The opinion of the court was delivered by: Tonianne J. Bongiovanni United States Magistrate Judge
CHAMBERS OF TONIANNE J. BONGIOVANNI UNITED STATES MAGISTRATE JUDGE
U.S. COURTHOUSE 402 E. STATE STREET, RM 6052 TRENTON, NJ 08608
Currently pending before the Court is Defendant Dayton Ford, Inc.'s ("Dayton Ford") motion to quash subpoenas pursuant to FED.R.CIV.P. 45 and 69. The Court has fully reviewed all papers submitted in support of and in opposition to Dayton Ford's motion, and considers same without oral argument pursuant to FED.R.CIV.P. 78. For the reasons set forth below, Dayton Ford's motion is granted in part and denied in part.
In dispute is a subpoena issued to non-party Greenbaum, Rowe, Smith, Ravin and Davis, LLP (Greenbaum Rowe).*fn1 The subpoena issued to Greenbaum Rowe seeks the production of the following documents:
Front and back of any checks delivered, or confirmations of any wire payments made, in connection with a closing on October 3, 2006, between Dayton Imports, Inc. d/b/a Dayton Toyota, Dayton Ford, Inc. d/b/a Dayton Ford, and Dorothy Hanle, as parties of the first part, and Nappa Investments, LLC, as a party of the second part, including any disbursements from the Greenbaum, Rowe, Smith and Davis LLP Attorney Trust Account relating thereto.
(Ex. A to the Herman Decl., at 4). Dayton Ford requests that the subpoena issued to Greenbaum Rowe be quashed for two reasons. First, Dayton Ford argues that procedurally the subpoena should be quashed because it violates New Jersey Court Rules 4:59-(1)(e) and 6:7-2, as it issued without a court order approving same. Second, Dayton Ford argues that substantively the subpoena should be quashed because it "is overbroad in that it seeks private information regarding payments made to several non-parties after a closing that occurred on October 3, 2006." (Dayton Ford Reply Br. at 2). With respect to this substantive argument, Dayton Ford does not object to Dealer Computer Services, Inc. (Plaintiff) obtaining information from Greenbaum Rowe "relating to wire payments made to [Dayton Ford] in connection with a closing on October 3, 2006." (Id. at 5). Instead, Dayton Ford objects to Plaintiff obtaining "information relating to any other payments made from the Greenbaum, Rowe, Smith and Davis LLP Attorney Trust Account in connection with that closing." (Id.)
Pursuant to FED.R.CIV.P. 69(a)(2), "[i]n aid of the judgment or execution, the judgment creditor or a successor in interest whose interest appears of record may obtain discovery from any person -- including the judgment debtor -- as provided in these rules or by the procedure of the state where the court is located. The Federal Rules of Civil Procedure do not specifically outline the method for obtaining post judgment discovery. Therefore, the Court looks to the New Jersey Court Rules for the appropriate procedure.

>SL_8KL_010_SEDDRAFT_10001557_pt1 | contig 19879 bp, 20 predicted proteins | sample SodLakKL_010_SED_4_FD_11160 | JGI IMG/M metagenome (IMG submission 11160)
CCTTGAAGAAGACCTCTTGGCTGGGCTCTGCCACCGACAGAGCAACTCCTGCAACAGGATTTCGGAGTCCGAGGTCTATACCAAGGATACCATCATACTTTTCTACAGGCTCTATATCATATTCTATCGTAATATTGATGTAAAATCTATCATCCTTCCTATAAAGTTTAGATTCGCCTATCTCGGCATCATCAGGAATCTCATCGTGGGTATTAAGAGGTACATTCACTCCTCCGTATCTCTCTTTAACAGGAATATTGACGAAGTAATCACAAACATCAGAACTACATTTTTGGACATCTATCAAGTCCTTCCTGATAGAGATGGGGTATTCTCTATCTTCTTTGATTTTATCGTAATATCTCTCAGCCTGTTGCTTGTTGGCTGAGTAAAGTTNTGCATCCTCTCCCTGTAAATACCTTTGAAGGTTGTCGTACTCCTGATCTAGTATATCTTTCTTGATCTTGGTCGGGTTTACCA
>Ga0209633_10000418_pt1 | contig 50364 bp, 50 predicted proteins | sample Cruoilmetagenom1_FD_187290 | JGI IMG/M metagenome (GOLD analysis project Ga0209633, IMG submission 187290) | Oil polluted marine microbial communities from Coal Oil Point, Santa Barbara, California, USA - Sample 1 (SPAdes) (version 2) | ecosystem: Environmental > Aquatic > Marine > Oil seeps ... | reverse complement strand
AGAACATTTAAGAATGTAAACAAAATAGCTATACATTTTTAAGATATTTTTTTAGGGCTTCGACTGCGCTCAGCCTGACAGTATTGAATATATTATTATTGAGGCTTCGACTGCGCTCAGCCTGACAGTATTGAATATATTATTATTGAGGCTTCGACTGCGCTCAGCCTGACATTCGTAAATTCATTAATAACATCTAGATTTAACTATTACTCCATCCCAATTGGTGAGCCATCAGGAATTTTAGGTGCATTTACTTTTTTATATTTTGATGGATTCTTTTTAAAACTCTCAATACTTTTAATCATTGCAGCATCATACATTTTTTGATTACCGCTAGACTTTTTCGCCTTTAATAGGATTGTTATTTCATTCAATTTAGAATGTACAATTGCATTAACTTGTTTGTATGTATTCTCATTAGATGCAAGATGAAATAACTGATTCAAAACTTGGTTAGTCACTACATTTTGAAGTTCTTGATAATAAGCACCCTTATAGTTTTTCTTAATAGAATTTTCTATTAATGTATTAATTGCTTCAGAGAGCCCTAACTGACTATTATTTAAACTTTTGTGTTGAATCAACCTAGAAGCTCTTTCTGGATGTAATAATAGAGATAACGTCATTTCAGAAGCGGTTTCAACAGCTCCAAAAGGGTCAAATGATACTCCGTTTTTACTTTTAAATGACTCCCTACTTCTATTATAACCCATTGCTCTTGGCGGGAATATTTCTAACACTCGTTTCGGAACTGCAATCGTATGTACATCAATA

According to Rule 4:59-1(e), "[i]n aid of the judgment or execution, the judgment creditor or successor in interest appearing of record, may examine any person, including the judgment debtor, by proceeding as provided by these rules for the taking of depositions or the judgment creditor may proceed as provided by R. 6:7-2[.]" Rules 6:7-2(b)(1) and (2) make clear that while a judgment creditor may serve an information subpoena on the judgment debtor or a banking institution possibly used by the judgment debtor without leave of court, prior court approval is required before an information subpoena may be served on any other third-party.
Here, the subpoena issued by Plaintiff to Greenbaum Rowe did not seek to obtain deposition testimony. Instead, it commanded Greenbaum Rowe to produce the documents specified above. As such, the provision of Rule 4:59-1(e), which permits a judgment creditor to examine any person as provided by New Jersey's Court Rules for the taking of depositions is inapplicable. Thus, Plaintiff had to comply with Rule 6:7-2. The provisions of Rule 6:7-2 make clear that when a judgment creditor seeks to obtain non-deposition discovery from a third-party that is not a banking institution, then the judgment creditor must obtain the Court's approval before serving an information subpoena on the third-party in question. Plaintiff failed to comply with this requirement before serving Greenbaum Rowe with the subpoena at issue.
Despite this failure, to the extent the subpoena issued to Greenbaum Rowe seeks information concerning wire payments made between Dayton Ford and Nappa Investments, LLC in connection with the October 3, 2006 closing, the Court shall approve nunc pro tunc Plaintiff's request to seek same. Such documents are relevant to Plaintiff's collection efforts; indeed, Dayton Ford no longer objects to Plaintiff obtaining same. (See Dayton Ford Reply Br. at 5). The Court shall therefore deny Dayton Ford's motion to quash the subpoena issued to Greenbaum Rowe to the extent it seeks such information.
The Court shall, however, grant Dayton Ford's motion to quash to the extent it seeks to prevent Plaintiff from obtaining information relating to wire payments made between any other entity or individual (including Dayton Imports, Inc., Dayton Toyota, Dorothy Hanle, Ford Motor Credit and Bel Air Partners) and Nappa Investments, LLC. While information relating to wire payments made between other entities or individuals and Nappa Investments, LLC may potentially be relevant, the Court finds that Plaintiff has not established that such information is relevant here. Thus, if Plaintiff had complied with Rule 6:7-2 and, relying on the record now before the Court, sought the Court's permission to subpoena Greenbaum Rowe for information relating to wire payments made between Nappa Investments, LLC and any entity or individual other than Dayton Ford, ...